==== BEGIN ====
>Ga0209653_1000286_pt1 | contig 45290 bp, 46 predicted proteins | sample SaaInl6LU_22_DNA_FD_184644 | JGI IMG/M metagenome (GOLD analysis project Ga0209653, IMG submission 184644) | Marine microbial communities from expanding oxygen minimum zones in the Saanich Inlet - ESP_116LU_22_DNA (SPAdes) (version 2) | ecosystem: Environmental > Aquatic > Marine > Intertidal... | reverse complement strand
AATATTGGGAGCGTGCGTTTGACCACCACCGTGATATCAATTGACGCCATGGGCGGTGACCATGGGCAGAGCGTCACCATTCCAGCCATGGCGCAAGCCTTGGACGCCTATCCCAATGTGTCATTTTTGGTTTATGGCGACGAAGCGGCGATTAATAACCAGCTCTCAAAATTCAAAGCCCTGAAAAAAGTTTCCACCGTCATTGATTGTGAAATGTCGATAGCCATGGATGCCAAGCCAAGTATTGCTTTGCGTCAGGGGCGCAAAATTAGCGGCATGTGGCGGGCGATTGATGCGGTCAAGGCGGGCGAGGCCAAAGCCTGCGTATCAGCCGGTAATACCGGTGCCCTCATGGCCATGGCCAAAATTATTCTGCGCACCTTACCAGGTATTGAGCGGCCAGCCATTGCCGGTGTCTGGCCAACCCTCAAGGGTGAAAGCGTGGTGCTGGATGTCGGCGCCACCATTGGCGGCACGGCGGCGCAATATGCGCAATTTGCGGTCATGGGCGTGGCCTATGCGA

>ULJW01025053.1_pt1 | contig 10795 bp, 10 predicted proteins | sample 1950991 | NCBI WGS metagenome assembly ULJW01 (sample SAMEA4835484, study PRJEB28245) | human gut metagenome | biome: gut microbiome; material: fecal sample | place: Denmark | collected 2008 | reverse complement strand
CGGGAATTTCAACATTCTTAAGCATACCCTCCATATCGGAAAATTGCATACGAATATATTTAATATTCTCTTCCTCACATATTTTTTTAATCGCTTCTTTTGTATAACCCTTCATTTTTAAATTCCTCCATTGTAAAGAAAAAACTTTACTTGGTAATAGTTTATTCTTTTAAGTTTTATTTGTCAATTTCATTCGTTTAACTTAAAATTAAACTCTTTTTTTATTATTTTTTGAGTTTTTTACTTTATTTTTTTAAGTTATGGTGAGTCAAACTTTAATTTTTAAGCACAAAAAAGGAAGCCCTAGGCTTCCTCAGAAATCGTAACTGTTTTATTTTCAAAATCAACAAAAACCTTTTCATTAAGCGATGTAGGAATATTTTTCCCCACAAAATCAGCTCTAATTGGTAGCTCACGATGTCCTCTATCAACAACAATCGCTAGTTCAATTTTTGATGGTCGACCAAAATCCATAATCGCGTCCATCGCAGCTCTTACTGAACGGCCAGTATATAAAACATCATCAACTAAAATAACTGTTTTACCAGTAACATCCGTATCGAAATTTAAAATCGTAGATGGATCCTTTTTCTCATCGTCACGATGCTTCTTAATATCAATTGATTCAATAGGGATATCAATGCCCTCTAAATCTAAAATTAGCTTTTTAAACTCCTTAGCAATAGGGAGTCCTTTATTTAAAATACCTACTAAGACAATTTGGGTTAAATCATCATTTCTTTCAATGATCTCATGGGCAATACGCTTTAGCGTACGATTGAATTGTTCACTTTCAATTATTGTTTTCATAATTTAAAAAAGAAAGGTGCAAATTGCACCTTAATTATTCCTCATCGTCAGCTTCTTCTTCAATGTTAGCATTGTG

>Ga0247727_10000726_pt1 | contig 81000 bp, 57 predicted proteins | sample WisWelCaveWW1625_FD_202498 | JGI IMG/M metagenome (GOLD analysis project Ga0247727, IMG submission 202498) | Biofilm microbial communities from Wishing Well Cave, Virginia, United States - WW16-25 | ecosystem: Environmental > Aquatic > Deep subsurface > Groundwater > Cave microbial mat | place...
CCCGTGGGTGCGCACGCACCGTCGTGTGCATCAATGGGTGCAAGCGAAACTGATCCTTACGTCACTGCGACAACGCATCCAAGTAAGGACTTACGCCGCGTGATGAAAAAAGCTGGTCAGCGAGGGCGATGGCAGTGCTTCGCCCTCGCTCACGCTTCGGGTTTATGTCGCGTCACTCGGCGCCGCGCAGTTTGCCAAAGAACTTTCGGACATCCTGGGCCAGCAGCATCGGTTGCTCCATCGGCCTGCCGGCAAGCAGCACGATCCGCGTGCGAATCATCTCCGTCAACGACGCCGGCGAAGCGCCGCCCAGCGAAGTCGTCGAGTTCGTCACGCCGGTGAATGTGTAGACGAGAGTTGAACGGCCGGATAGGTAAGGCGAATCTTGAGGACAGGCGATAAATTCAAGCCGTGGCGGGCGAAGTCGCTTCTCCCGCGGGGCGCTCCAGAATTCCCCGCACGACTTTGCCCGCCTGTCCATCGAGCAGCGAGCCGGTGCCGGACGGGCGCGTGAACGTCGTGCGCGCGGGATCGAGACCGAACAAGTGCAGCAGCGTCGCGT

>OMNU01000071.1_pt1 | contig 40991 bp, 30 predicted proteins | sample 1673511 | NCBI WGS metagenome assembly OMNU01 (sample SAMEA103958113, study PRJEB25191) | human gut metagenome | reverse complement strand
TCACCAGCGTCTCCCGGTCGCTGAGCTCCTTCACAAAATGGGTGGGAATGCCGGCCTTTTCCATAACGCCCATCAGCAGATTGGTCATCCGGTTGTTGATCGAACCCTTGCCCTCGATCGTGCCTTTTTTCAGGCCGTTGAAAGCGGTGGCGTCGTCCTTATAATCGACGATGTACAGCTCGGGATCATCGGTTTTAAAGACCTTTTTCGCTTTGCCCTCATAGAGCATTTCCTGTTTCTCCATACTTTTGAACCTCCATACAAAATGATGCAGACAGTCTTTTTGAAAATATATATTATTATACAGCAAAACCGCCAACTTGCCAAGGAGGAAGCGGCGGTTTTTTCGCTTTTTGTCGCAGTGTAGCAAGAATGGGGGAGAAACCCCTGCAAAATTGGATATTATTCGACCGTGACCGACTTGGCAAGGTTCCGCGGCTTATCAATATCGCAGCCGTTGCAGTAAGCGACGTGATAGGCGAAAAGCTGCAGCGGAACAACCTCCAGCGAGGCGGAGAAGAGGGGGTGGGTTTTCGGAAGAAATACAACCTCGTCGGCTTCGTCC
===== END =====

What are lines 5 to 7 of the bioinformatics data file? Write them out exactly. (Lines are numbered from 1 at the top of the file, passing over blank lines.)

>Ga0247727_10000726_pt1 | contig 81000 bp, 57 predicted proteins | sample WisWelCaveWW1625_FD_202498 | JGI IMG/M metagenome (GOLD analysis project Ga0247727, IMG submission 202498) | Biofilm microbial communities from Wishing Well Cave, Virginia, United States - WW16-25 | ecosystem: Environmental > Aquatic > Deep subsurface > Groundwater > Cave microbial mat | place...
CCCGTGGGTGCGCACGCACCGTCGTGTGCATCAATGGGTGCAAGCGAAACTGATCCTTACGTCACTGCGACAACGCATCCAAGTAAGGACTTACGCCGCGTGATGAAAAAAGCTGGTCAGCGAGGGCGATGGCAGTGCTTCGCCCTCGCTCACGCTTCGGGTTTATGTCGCGTCACTCGGCGCCGCGCAGTTTGCCAAAGAACTTTCGGACATCCTGGGCCAGCAGCATCGGTTGCTCCATCGGCCTGCCGGCAAGCAGCACGATCCGCGTGCGAATCATCTCCGTCAACGACGCCGGCGAAGCGCCGCCCAGCGAAGTCGTCGAGTTCGTCACGCCGGTGAATGTGTAGACGAGAGTTGAACGGCCGGATAGGTAAGGCGAATCTTGAGGACAGGCGATAAATTCAAGCCGTGGCGGGCGAAGTCGCTTCTCCCGCGGGGCGCTCCAGAATTCCCCGCACGACTTTGCCCGCCTGTCCATCGAGCAGCGAGCCGGTGCCGGACGGGCGCGTGAACGTCGTGCGCGCGGGATCGAGACCGAACAAGTGCAGCAGCGTCGCGT

>OMNU01000071.1_pt1 | contig 40991 bp, 30 predicted proteins | sample 1673511 | NCBI WGS metagenome assembly OMNU01 (sample SAMEA103958113, study PRJEB25191) | human gut metagenome | reverse complement strand